Long exposure was one of the reasons I got into photography to begin with. There is something truly mesmerizing about capturing such a fast paced world over the course of seconds or minutes. Light simply reveals more given the time. In this article I am going to give you a little insight into my workflow, equipment and set-up.
Most cameras are capable of doing long exposure. However one should see that there is a manual means of controlling the length of the exposure such as a remote trigger. There also exists a great third party firmware for Canons called Magic Lantern which has an In-camera intervalometer, great for long exposure and so much more.
It is interesting to note that with many crop sensor DSLRs such as my 600d, you are more likely to get nosier images when performing long exposures. These smaller sensors tend to heat up quicker than their full frame brothers, and thus they are preferred especially when pushing the 7 minute mark.
A relatively wide angel lens would allow for more to be captured in a single image, avoiding the complexity of stitching multiple long exposures. A good choice would be the Canon 10-18mm STM, check out my review.
There are many different kinds of filter grades and means of how they attach to your camera. They exist to ‘darken’ your image even in sunlight and allow for long exposure to take place. A good start would be an ND 3.0 (10 steps) however it really matters on lighting conditions and needs, which is why a holder design might be more attractive. It is cheaper than buying a filter for each lens diameter and allows for multiple ones to be added on each other.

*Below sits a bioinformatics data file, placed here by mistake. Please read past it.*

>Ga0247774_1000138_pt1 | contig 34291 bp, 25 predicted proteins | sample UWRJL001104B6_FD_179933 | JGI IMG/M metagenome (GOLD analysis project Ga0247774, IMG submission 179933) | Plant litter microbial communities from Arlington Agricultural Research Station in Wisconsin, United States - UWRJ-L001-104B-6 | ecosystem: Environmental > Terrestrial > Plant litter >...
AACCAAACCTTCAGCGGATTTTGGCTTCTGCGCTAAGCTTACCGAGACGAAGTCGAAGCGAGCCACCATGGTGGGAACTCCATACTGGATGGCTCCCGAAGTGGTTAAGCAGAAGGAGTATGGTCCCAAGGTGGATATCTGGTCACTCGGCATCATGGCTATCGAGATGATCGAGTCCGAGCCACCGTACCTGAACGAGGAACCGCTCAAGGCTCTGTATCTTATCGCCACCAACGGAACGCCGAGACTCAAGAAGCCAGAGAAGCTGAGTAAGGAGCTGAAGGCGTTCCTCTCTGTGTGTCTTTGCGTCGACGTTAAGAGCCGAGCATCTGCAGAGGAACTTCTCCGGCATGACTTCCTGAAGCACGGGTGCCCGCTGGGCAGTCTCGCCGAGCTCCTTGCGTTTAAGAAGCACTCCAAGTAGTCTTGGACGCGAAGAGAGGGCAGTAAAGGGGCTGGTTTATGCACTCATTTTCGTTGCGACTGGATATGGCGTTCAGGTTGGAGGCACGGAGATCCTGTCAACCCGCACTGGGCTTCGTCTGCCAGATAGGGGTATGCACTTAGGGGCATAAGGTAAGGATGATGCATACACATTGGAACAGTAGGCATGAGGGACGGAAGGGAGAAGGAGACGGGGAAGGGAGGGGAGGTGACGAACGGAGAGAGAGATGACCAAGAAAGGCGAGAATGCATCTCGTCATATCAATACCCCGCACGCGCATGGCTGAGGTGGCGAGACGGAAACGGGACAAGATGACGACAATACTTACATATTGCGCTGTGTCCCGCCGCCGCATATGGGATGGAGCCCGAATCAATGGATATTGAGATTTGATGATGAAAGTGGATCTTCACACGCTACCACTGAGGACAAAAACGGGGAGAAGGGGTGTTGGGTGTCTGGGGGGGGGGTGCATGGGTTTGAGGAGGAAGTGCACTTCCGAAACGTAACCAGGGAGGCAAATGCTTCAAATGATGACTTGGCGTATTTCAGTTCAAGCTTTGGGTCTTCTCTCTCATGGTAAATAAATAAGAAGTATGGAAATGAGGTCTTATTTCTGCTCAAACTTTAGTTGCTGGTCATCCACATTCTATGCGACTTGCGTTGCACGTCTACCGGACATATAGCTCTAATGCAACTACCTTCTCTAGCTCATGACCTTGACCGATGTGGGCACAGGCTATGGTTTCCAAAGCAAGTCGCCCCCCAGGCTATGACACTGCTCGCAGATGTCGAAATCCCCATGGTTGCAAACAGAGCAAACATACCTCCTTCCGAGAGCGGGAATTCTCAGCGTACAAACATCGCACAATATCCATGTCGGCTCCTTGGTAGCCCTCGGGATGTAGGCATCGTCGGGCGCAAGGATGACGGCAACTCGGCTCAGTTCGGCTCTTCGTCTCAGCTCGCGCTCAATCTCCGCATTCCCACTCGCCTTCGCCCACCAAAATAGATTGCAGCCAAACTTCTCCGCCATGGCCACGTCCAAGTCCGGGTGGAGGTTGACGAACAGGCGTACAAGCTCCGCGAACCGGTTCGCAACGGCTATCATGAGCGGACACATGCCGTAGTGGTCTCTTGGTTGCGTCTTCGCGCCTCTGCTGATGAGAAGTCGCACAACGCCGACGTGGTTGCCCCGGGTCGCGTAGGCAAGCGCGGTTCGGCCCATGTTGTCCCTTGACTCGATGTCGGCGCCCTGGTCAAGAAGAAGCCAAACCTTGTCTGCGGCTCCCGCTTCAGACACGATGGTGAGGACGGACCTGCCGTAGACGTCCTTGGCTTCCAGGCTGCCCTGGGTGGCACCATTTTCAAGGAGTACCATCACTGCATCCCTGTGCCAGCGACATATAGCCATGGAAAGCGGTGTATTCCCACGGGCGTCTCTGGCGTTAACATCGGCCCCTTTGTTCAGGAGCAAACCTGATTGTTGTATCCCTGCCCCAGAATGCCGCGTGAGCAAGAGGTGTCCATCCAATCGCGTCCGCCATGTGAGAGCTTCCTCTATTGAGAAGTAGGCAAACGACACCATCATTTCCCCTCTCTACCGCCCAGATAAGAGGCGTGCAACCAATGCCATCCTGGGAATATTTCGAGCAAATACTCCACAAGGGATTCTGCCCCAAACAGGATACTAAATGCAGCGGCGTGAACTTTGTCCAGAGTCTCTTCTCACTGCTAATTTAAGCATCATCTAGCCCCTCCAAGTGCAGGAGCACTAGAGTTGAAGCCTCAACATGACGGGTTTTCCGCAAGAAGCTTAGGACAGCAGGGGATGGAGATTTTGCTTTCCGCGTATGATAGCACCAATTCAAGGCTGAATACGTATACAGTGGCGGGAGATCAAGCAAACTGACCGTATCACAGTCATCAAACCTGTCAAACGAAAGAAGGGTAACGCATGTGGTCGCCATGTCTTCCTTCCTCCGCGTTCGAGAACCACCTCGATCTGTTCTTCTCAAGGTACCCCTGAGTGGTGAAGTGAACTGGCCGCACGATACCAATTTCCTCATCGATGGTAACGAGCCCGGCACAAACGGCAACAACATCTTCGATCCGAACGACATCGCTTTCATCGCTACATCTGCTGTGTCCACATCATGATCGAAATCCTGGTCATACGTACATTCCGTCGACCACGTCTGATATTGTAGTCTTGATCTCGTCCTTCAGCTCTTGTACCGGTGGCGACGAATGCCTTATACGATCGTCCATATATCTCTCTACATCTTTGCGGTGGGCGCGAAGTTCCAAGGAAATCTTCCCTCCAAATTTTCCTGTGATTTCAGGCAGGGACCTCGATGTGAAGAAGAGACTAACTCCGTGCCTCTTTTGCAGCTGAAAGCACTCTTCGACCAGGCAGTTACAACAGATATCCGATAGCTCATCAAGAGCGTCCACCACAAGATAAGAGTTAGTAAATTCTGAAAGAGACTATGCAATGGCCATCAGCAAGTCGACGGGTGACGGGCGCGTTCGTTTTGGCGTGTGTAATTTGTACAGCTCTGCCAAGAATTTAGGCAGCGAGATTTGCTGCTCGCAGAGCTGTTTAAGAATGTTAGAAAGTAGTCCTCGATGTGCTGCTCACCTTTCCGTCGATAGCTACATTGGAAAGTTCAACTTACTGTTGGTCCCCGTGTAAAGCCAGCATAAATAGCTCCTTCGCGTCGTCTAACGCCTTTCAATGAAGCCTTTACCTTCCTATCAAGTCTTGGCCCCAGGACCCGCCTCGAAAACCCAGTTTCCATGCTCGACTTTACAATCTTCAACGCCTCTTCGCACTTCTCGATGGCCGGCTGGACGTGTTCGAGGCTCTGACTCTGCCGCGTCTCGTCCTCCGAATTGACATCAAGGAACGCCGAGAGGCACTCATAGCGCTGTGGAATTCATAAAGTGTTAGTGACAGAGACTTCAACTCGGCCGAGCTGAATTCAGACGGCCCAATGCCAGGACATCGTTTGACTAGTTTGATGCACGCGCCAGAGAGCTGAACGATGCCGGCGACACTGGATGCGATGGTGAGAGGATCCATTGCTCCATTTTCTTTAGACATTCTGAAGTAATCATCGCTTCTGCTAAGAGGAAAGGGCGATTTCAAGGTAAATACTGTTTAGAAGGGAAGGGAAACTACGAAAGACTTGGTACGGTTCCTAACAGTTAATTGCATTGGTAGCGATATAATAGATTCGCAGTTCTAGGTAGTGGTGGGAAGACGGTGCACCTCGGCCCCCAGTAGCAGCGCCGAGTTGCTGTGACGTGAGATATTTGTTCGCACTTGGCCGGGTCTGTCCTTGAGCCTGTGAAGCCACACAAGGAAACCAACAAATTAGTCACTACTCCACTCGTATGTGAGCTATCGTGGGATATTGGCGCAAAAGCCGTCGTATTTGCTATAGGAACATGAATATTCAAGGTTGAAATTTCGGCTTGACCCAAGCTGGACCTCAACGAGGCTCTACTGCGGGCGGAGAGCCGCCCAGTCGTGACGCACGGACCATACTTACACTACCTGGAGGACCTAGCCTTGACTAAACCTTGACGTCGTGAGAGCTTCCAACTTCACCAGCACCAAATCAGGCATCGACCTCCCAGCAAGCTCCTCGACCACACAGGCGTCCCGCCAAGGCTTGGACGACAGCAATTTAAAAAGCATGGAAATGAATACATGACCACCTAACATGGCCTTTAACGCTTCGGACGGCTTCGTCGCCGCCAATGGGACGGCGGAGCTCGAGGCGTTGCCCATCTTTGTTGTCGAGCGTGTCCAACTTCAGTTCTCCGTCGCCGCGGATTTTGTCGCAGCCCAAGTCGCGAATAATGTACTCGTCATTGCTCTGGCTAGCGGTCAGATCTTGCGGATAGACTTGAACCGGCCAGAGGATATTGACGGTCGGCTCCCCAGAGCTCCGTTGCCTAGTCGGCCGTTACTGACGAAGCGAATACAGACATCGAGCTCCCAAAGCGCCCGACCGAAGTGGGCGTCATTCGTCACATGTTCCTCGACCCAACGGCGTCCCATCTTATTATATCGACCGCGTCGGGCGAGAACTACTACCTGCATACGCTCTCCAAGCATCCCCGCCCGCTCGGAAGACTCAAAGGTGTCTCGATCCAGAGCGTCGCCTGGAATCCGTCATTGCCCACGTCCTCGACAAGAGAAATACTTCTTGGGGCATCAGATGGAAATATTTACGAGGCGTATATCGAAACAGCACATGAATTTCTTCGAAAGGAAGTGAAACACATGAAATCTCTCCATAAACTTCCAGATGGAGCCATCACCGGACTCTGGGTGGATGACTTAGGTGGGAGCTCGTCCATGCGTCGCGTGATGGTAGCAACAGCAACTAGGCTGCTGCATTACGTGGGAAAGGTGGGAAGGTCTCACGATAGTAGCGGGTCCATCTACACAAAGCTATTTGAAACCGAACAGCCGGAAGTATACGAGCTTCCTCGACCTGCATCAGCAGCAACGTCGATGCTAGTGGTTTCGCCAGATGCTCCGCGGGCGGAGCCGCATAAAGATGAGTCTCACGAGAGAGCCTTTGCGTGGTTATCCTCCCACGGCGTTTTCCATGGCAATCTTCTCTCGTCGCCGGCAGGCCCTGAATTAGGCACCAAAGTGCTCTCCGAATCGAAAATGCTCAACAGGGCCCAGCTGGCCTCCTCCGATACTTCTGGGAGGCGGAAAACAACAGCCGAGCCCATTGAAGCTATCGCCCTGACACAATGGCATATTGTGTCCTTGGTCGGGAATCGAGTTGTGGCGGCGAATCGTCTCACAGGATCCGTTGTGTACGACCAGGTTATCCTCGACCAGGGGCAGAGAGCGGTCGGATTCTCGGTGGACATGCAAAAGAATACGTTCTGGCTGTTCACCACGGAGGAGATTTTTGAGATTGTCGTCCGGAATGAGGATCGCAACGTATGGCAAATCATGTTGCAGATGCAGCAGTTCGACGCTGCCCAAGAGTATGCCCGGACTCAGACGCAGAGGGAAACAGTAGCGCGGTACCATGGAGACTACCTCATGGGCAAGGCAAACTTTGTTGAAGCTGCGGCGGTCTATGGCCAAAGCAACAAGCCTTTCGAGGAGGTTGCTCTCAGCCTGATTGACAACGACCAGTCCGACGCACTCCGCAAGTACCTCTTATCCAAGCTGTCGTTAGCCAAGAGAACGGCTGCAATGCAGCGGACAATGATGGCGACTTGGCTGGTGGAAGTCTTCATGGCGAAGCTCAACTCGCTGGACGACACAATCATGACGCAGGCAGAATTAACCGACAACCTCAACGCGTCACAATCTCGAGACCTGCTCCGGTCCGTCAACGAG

Essential. Any sturdy tripod will do, and if it is super light make sure to weigh it down with bag.
Highly Recommended. It is probably one of the cheaper accessories to purchase and a must have if you really want manual control over you exposure time. When photographing fireworks this will be a great help in stopping the exposure.
First of all, scout the location before hand and take a few photos to see what angles work and don’t. Experiment with different focal lengths and go with what shows true potential.
Then look at the clouds and watch just how fast they move. On windy days – and depending on the desired effect – extend the exposure time to about 1-2 minutes. If the clouds around rather rigid, it has to be more. 5 minutes or more as a guide.
It is at this point I would suggest using a Long Exposure Calculator, Android equivalents exist. Simply enter the filter density and base shutter speed (speed at normal exposure) and the calculator will suggest an exposure time (always keep in mind the effect you are after).
Experiment with different settings and see what works for you.
The applications are truly endless.
Visit www.lukegalea.com for more long exposure photographs